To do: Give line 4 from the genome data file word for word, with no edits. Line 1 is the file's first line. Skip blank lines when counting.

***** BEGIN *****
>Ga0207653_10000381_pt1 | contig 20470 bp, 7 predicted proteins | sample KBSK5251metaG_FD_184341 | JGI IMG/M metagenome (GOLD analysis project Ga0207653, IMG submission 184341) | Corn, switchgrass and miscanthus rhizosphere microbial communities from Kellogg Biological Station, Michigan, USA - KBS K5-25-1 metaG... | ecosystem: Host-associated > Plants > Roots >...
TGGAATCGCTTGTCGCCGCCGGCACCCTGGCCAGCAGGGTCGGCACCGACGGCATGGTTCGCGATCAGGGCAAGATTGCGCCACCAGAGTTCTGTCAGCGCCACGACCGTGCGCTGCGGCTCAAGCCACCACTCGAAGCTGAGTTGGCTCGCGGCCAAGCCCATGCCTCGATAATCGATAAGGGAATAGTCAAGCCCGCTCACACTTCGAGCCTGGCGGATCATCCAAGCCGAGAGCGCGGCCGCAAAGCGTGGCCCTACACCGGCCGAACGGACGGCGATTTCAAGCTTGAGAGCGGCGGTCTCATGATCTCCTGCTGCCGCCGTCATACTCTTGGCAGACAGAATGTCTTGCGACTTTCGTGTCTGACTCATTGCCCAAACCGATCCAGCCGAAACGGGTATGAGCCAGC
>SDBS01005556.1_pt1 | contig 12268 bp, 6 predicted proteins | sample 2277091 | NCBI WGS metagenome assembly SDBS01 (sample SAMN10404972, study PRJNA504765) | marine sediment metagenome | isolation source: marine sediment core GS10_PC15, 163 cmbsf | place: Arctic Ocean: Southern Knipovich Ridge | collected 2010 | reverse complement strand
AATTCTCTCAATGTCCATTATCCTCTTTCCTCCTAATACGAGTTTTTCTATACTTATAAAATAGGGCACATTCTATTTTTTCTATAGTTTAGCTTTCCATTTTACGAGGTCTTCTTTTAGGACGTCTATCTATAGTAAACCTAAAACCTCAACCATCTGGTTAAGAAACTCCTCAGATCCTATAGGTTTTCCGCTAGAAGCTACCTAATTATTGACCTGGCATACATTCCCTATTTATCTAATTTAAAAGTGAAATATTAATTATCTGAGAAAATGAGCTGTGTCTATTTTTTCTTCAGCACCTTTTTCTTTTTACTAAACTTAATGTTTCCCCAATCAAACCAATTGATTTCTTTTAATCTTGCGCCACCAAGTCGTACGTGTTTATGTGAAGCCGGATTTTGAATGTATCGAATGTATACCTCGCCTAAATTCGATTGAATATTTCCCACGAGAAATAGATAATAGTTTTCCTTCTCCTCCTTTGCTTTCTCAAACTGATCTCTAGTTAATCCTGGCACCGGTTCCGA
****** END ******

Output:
AATTCTCTCAATGTCCATTATCCTCTTTCCTCCTAATACGAGTTTTTCTATACTTATAAAATAGGGCACATTCTATTTTTTCTATAGTTTAGCTTTCCATTTTACGAGGTCTTCTTTTAGGACGTCTATCTATAGTAAACCTAAAACCTCAACCATCTGGTTAAGAAACTCCTCAGATCCTATAGGTTTTCCGCTAGAAGCTACCTAATTATTGACCTGGCATACATTCCCTATTTATCTAATTTAAAAGTGAAATATTAATTATCTGAGAAAATGAGCTGTGTCTATTTTTTCTTCAGCACCTTTTTCTTTTTACTAAACTTAATGTTTCCCCAATCAAACCAATTGATTTCTTTTAATCTTGCGCCACCAAGTCGTACGTGTTTATGTGAAGCCGGATTTTGAATGTATCGAATGTATACCTCGCCTAAATTCGATTGAATATTTCCCACGAGAAATAGATAATAGTTTTCCTTCTCCTCCTTTGCTTTCTCAAACTGATCTCTAGTTAATCCTGGCACCGGTTCCGA